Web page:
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Using historical and recent case studies as well as behavioral experiments, the author shows how well-designed incentives can encourage the civic motives on which good governance... Read more
Samuel Bowles directs the Behavioral Sciences Program at the Santa Fe Institute and is the author of Microeconomics: Behavior, Institutions, and Evolution; A Cooperative Species: Human Reciprocity and Its Evolution (with Herbert Gintis);andThe New Economics of Inequality and Redistribution.
Why do humans, uniquely among animals, cooperate in large numbers to advance projects for the common good? Contrary to the conventional wisdom in biology and economics, this generous and civic-minded behavior is widespread and cannot be explained simply by far-sighted self-interest or a desire to help close genealogical kin....
Presents an introduction to modern microeconomic theory. This book develops a theory of how economic institutions shape individual behavior, and how institutions evolve due to individual actions, technological change, and chance events. It addresses institutional innovation, social preferences, nonmarket social interactions, and social capital.
This work questions the extent to which the American Constitution furthers democratic goals. It reveals the Constitution's potentially antidemocratic elements and explains why they are there, compares the American constitutional system to other democratic systems, and more.
Explores the status and authority of law and the nature of political allegiance through close readings of three classic Hollywood Westerns: Howard Hawks' "Red River" and John Ford's "The Man Who Shot Liberty Valance" and "The Searchers". The author treats these films as sophisticated mythic accounts of a key moment in American history.
Incorporating the latest results from behavioral economics and microeconomic theory, Samuel Bowles argues that conventional economics has mistakenly presented inequality as the price of progress. In place of this view, he offers a novel and optimistic account of the possibility of a more just economy.
Looks at the ways the global form of capitalism affects our lives. This book analyzes how changes in work ethic, in our attitudes toward merit and talent, and in public and private institutions contributes to 'the spectre of uselessness'. It concludes with suggestions to counter this disturbing culture.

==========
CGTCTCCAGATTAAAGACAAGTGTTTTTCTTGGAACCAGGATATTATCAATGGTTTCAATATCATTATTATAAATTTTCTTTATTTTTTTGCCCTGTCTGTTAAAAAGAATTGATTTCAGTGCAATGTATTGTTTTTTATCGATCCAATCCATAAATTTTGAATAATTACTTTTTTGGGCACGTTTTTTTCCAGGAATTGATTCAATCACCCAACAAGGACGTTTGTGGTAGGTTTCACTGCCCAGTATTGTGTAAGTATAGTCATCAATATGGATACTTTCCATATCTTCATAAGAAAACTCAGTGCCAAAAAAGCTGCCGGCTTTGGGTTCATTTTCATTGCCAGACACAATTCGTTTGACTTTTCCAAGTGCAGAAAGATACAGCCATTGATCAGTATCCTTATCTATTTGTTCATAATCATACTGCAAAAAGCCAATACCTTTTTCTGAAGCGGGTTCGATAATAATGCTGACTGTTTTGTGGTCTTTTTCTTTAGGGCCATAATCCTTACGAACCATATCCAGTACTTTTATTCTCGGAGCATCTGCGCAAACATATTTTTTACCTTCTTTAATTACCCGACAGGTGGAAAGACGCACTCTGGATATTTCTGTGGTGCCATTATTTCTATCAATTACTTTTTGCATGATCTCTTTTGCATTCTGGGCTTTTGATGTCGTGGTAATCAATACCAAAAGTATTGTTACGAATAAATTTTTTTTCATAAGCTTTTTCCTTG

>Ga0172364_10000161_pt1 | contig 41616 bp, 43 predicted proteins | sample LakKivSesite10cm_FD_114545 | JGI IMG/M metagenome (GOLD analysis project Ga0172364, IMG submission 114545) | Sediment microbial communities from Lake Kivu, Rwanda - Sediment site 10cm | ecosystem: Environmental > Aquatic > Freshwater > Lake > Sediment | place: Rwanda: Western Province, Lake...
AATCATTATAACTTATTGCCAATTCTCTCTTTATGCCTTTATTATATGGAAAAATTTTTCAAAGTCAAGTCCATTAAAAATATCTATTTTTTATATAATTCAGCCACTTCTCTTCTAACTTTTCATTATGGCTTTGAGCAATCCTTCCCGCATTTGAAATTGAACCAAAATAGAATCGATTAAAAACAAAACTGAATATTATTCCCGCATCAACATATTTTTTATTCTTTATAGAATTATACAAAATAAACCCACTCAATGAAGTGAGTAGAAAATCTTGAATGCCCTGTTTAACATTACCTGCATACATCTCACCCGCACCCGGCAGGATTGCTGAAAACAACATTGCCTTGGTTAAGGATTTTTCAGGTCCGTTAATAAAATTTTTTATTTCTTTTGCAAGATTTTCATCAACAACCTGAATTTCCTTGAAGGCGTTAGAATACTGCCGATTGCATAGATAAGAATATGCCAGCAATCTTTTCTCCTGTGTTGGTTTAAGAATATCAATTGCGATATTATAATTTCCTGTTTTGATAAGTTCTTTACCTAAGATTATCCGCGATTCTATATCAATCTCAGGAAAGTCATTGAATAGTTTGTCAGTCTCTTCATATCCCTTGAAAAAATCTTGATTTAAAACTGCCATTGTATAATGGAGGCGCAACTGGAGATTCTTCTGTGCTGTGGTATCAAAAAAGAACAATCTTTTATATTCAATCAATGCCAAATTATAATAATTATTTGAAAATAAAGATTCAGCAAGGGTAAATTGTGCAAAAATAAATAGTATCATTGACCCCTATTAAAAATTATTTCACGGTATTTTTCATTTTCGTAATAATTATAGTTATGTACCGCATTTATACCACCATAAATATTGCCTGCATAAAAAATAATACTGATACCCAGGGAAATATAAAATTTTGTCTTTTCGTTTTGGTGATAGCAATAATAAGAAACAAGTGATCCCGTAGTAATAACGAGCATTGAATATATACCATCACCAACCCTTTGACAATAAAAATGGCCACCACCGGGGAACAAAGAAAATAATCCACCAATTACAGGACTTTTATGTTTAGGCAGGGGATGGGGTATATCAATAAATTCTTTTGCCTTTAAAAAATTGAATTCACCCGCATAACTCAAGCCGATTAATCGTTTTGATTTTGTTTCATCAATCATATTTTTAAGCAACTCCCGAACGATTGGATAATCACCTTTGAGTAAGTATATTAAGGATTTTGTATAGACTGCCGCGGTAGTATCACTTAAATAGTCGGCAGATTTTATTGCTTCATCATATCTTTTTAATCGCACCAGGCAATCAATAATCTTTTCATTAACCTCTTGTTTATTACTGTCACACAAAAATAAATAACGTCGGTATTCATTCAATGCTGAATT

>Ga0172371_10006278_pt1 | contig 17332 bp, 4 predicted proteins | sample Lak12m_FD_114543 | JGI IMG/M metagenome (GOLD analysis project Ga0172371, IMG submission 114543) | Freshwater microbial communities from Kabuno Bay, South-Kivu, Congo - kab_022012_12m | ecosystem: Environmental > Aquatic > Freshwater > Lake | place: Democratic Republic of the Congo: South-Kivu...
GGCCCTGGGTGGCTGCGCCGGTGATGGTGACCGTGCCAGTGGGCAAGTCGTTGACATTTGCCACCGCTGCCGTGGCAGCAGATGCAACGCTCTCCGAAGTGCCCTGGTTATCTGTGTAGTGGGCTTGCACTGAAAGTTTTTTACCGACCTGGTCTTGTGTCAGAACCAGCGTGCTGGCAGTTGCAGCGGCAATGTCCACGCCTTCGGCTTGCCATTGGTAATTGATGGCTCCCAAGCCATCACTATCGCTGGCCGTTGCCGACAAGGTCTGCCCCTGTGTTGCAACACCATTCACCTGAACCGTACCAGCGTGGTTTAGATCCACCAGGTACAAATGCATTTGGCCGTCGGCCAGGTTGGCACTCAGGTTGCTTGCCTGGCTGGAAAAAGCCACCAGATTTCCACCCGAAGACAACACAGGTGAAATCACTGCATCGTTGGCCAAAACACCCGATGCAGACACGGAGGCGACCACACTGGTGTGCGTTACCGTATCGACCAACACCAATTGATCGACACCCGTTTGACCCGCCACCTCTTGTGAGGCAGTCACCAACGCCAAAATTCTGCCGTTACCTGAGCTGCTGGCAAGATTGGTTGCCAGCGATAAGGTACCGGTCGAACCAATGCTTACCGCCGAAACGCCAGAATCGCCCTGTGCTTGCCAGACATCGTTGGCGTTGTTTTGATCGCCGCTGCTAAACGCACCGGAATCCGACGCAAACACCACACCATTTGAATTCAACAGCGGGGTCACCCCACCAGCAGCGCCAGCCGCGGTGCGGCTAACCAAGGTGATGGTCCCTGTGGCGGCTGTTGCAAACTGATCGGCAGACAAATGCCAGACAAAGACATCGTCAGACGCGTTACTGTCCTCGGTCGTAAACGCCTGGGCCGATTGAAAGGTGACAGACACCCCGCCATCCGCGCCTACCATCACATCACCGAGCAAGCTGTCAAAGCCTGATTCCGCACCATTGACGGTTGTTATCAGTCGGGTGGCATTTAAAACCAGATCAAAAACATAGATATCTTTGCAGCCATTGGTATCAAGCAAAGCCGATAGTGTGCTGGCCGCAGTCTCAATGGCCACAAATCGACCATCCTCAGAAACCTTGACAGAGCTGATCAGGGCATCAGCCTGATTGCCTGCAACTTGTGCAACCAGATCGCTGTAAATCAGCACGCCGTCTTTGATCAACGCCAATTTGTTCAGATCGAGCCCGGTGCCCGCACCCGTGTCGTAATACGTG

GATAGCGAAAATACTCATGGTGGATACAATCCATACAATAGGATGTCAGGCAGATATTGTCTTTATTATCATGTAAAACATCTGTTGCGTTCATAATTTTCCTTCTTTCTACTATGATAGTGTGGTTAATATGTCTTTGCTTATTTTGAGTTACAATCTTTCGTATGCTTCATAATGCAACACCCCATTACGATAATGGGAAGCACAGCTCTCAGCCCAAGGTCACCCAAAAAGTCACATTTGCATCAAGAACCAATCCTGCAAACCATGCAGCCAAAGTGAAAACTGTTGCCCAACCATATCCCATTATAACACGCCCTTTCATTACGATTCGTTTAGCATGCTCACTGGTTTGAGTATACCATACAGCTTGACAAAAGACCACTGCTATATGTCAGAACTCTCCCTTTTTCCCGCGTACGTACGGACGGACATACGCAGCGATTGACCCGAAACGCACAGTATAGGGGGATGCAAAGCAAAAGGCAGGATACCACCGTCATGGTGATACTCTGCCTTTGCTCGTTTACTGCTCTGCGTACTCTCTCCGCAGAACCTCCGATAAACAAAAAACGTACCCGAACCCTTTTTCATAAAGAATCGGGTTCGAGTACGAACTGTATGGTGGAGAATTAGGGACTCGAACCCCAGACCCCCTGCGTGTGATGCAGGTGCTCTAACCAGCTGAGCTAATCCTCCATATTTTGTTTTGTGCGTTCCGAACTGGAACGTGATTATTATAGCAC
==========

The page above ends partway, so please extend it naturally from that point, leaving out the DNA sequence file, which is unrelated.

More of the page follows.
Taking John Stuart Mill's famous 1859 essay "A Few Words on Non-Intervention" as his starting point, the author addresses the thorny issue of when a state's sovereignty should be respected and when it should be overridden or disregarded by other states in the name of humanitarian protection, national self-determination, or national security.
Peter M. Lichtenstein believes that any social-economic theory of capitalism must begin with a theory of value and price. Dismissing the neoclassical school, he turns to post-Keynesian and Marxian economics with their coherent and consistent theories of value and price based on concrete objective circumstances. The development of these theories in the author's aim because he believes that this...
German industry in particular is a central focus for studying technical and organizational changes in industry due to its pivotal position in international markets, its technological sophistication and its well-established training systems....
Though Cannan, in his early years as an economist, was a critic of classical economics and an ally of interventionists, he moved sharply to the side of classical liberalism in the early 20th century. In this book, originally published in 1929 Edwin Cannan discussed in comparative terms the general problems of economics and in particular the theories of production, value and distribution and the...
This book, first published in 1987, is an attempt to explain Adam Smith's theory of property. The author examines Smith's theory in the context of The Wealth of Nations, and explores what Smith said, what he really meant, and what can be logically deduced from it. This title will be of interest to students of economic thought.
A major participant in the influential Tel Quel group in France, Jean-Joseph Goux here offers a bold reevaluation of both the Marxist economic model and the Freudian concept of the unconscious. Symbolic Economies makes available for the first time in...
The central claim of this book is that the dichotomy between economic dependence and economic independence is completely inadequate for describing the political challenges faced by contemporary capitalist welfare states.
Economics is a broken science, living in a kind of Alice in Wonderland state believing in multiple, inconsistent, things at the same time. This book explains how the ideas of Darwin and Harvey could revolutionise economics, making it more scientific and understandable, and might even reveal the true origin of economic growth and inequality.
In Wealth and Justice, Arthur C. Brooks and Peter Wehner provide an overview of the history of capitalism in contrast to other economic systems, answer vital questions about the relationship between the free market system and moral character, and explore how the good in human nature can animate capitalism for the betterment of all.
The papers collected in this book, first published in 1990, represent the edited proceedings of a conference held to celebrate the 25th anniversary of the publication of Piero Sraffa's Production of Commodities by Means of Commodities. In arranging the conference, and subsequently during the editing of the papers, great care has been taken to invite scholars of different schools of thought to...
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